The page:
Parent Guide to Child Abuse Prevention



In YMCA programs, we help build strong kids by teaching them safety rules. Parents can reinforce these rules by discussing and enforcing them at home too.

What children can do

  • I know my name, address, telephone number, and parents’ names.
  • I always check first with my parents or the person in charge. I tell them before I go anywhere or get into a car, even with someone I know.
  • I always check first with my parents or a trusted adult before I accept anything from anyone, even from someone I know.
  • I always take a friend with me when I go places or play outside.
  • I say no if someone tries to touch me or treat me in a way that makes me feel scared, uncomfortable, or confused.
  • It’s okay to say no, and I know that there will always be someone who can help me.
  • I know that I can tell my parents or a trusted adult if I feel scared, uncomfortable, or confused.
  • I am strong, smart, and have the right to be safe.


What teens can do

  • Don’t go out alone. There is safety in numbers. This rule isn’t just for little kids; it applies to teens too.
  • Always tell an adult where you’re going. Letting someone know where you’ll be at all times is smart. If you are faced with a risky situation or get into trouble, your family and friends will know where to find you.
  • Say no if you feel threatened. If someone—anyone—touches you in a way that makes you feel uncomfortable, you have the right to say no. Whether it is pressure about sex, drugs, or doing something that you know is wrong, be strong and stand your ground.

The keys for teens

  • Caution
  • Communication
  • Confidence


The YMCA considers itself a partner with parents in the prevention of child abuse.

Tips for discussing child safety

Who?  You. A parent is the best person to teach a child about personal safety.

What? Teach effective personal safety skills including”

    • Smart thinking
    • Strong character
    • Sticking together

When? Now. Age and maturity matter:

    • There is no perfect age when parents should begin teaching children about personal safety.
    • A child’s ability to comprehend and practice safety skills is affected by age, educational, and developmental levels.


  • Listen to your children.
    • Know your children’s daily activities and habits.
    • Listen to what they like and what they don’t like.
    • Encourage open communication. Let your children know they can talk to you about any situation.
    • Reassure your children that their safety is your number one concern.
  • Teach your children.
    • Set boundaries about places they may go, people they may see, and things they may do.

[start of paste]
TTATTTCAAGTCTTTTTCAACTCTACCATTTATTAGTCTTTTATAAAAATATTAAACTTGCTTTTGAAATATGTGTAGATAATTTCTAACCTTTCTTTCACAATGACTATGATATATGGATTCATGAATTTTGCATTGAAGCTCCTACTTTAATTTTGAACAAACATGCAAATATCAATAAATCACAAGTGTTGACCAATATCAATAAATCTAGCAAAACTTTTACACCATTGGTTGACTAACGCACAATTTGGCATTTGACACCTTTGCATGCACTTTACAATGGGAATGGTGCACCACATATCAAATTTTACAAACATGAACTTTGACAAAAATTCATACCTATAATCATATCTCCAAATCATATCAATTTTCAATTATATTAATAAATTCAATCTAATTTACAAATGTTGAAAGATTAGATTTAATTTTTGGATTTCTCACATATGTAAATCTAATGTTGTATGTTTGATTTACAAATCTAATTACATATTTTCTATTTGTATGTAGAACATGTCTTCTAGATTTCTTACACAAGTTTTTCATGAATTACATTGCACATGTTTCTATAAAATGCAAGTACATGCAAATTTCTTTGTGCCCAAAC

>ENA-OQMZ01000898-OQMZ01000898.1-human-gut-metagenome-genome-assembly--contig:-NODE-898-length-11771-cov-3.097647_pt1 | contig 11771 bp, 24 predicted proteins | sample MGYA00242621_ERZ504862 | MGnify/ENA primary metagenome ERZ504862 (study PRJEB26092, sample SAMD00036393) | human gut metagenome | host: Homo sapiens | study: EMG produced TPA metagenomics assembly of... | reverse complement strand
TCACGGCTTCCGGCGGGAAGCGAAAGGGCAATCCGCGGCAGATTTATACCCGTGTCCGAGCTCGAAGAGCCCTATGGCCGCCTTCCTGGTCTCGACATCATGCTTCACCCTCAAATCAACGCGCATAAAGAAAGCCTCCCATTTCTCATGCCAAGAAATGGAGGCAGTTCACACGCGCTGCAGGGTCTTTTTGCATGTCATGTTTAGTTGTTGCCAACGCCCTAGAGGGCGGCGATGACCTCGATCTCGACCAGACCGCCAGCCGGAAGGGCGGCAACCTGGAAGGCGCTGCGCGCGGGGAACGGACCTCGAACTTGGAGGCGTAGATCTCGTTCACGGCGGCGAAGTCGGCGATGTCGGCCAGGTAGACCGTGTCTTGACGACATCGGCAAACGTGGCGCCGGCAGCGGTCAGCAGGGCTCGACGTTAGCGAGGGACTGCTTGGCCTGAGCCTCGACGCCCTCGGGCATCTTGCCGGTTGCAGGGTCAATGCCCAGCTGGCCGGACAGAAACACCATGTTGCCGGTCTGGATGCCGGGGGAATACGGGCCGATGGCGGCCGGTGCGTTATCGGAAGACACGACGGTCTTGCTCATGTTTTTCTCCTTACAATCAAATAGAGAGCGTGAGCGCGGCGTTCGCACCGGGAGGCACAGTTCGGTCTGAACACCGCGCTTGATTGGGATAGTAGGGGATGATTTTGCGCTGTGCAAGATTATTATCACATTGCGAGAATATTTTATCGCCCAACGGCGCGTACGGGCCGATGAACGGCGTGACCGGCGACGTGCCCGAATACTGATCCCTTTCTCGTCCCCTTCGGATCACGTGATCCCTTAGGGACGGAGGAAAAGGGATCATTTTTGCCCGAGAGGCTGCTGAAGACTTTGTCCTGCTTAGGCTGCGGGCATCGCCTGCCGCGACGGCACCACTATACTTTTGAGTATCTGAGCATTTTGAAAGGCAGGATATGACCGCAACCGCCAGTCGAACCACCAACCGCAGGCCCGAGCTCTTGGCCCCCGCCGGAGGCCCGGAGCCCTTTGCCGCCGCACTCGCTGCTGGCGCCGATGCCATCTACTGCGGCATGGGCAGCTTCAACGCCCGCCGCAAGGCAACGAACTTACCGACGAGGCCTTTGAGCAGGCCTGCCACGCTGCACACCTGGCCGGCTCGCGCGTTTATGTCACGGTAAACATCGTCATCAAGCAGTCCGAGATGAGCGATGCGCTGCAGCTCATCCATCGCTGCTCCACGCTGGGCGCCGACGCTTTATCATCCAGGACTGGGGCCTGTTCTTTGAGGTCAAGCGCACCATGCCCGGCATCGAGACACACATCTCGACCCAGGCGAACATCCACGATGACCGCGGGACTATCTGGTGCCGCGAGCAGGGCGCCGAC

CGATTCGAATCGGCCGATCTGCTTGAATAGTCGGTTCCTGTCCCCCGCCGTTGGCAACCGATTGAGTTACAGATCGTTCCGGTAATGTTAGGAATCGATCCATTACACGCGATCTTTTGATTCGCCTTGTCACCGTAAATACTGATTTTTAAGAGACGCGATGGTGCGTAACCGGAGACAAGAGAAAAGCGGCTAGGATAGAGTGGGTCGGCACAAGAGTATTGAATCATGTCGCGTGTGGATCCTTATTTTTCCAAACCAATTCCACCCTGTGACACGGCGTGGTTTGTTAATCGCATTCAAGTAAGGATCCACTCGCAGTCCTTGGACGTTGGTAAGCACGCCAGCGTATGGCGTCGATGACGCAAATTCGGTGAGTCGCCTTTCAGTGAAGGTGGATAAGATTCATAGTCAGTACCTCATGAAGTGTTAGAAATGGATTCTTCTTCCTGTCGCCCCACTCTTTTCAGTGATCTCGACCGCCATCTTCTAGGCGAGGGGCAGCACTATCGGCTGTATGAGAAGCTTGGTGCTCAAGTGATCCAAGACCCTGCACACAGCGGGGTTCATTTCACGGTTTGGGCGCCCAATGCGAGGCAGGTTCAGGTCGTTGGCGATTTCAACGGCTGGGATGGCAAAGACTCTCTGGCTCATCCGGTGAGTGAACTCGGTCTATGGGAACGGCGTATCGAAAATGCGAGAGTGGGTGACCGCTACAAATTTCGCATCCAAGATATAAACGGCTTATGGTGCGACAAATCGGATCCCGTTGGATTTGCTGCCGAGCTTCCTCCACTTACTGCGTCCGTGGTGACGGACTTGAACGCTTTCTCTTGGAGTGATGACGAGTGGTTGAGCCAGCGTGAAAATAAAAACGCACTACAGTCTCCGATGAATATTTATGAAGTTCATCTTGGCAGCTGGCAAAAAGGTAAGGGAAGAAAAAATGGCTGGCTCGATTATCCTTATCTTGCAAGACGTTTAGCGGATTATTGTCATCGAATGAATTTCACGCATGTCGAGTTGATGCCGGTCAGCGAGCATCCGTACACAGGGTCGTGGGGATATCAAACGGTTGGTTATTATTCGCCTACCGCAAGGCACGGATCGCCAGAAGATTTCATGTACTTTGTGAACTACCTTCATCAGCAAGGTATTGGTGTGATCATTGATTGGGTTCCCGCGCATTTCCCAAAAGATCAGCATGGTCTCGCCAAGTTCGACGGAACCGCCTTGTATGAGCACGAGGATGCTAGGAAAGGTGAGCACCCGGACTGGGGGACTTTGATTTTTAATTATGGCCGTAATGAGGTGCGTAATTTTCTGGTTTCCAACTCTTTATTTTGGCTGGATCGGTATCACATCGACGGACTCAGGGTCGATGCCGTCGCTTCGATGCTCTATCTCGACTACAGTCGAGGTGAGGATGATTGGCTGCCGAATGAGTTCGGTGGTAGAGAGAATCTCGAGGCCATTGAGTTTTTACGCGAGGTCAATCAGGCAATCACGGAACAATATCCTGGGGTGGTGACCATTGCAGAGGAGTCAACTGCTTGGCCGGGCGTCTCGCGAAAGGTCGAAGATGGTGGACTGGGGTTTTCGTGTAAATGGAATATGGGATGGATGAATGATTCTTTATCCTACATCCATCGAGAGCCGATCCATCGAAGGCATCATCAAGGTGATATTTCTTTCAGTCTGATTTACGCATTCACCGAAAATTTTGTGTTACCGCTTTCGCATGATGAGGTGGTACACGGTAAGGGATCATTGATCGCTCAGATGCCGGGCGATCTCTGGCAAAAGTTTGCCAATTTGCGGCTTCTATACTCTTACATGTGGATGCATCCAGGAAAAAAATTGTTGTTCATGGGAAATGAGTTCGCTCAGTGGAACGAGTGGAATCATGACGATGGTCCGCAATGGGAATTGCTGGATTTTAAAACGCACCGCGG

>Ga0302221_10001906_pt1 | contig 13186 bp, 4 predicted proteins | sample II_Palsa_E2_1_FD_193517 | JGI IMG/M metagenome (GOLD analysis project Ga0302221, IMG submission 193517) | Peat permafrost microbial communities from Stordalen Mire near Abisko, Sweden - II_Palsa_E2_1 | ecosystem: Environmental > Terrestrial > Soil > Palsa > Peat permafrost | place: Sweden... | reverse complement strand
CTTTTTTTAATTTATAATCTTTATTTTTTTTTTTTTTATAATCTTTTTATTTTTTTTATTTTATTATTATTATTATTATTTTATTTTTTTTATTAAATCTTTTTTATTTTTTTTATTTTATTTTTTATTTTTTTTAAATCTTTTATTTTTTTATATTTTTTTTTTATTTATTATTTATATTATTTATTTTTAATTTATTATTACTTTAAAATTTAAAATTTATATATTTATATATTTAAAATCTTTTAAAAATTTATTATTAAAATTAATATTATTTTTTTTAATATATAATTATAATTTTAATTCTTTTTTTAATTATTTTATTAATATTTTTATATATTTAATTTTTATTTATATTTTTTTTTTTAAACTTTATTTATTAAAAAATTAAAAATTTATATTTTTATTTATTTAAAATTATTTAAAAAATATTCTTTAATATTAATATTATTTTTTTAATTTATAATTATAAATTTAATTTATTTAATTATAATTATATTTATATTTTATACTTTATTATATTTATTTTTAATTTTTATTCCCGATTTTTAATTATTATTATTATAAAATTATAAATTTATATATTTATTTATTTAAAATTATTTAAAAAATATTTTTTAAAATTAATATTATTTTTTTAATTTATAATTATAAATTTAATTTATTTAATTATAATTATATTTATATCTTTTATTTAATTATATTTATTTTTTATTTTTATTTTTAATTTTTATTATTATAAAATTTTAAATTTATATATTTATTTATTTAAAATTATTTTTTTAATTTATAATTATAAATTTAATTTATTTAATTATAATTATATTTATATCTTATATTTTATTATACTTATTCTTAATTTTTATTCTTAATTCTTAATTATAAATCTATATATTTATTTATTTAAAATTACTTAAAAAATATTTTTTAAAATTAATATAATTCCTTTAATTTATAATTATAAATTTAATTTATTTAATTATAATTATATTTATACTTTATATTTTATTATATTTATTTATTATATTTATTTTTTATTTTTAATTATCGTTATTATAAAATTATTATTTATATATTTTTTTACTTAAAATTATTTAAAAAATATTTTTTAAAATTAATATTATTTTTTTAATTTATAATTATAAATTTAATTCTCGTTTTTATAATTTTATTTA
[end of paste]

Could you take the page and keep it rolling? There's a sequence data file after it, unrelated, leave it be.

• Reinforce the importance of the buddy system.
    • Tell your children to trust their instincts—it’s OK to say no.
  • Get involved.
    • Know where your children are at all times.
    • Your children should check in with you if there is a change in plans.
    • There is no substitute for your attention and supervision.
  • Practice safety skills with yo children and rehearse safety skills so that they become second nature.



YMCAs partner with parents and others to create safe communities. Educate your neighbors, school and work friends, members of your church, and other groups you belong to. Keep a watchful eye on other children as well as your own.

Tips for parents to help their children stay safe

Safety at home:

  • Children should know their full names, home phone numbers, and how to use the telephone. Post your contact information—office phone number, cell phone number, e- mail address, and so on—where your children will see it.
  • Children should have a trusted adult to call if they are scared or have an emergency.
  • Choose babysitters with care. Obtain references from family, friends, and neighbors.Once you have chosen the caregiver, drop in unexpectedly to see how your children are doing. Ask your children how the experience with the caregiver was and listen carefully to their responses.

Safety in the neighborhood:

  • Make a list with your children of their neighborhood boundaries, choosing significant landmarks.
  • Interact regularly with your neighbors. Tell your children whose homes they are allowed to visit.
  • Don’t drop your children off alone at malls, movie theaters, video arcades, or parks.
  • Teach your children that adults should not approach children for help or directions. Tell your children that if an adult approaches them, they should stay alert because the adult may try to trick them.
  • Never leave children unattended in a vehicle. Children should never hitchhike or approach a car when they don’t know and trust the driver.
  • Children should never go anywhere with anyone without getting your permission first.

Safety away from home:

  • Be careful when you put your child’s name on clothing, backpacks, lunch boxes, or bicycle license plates. If a child’s name is visible, it may put them on a first-name basis with an abductor.
  • Walk the route to and from your child’s favorite places (school, neighborhood friends, YMCA, and so on), pointing out landmarks and safe places to go if someone is following them or they need help. Make a map with your children showing acceptable routes (to school, to the YMCA), using main roads and avoiding shortcuts or isolated areas. If your children take a bus, visit the bus stop with them and make sure they know which bus to take.

Source: “Personal Safety for Children,” National Center for Missing and Exploited Children

Copyright © 2011 YMCA of the USA. Reprinted from the YMCA of the USA Child Abuse Prevention Training © 2003, 2010 YMCA of the USA.

Download a copy – A-Parents-Guide-for-the-Prevention-of-Child-Abuse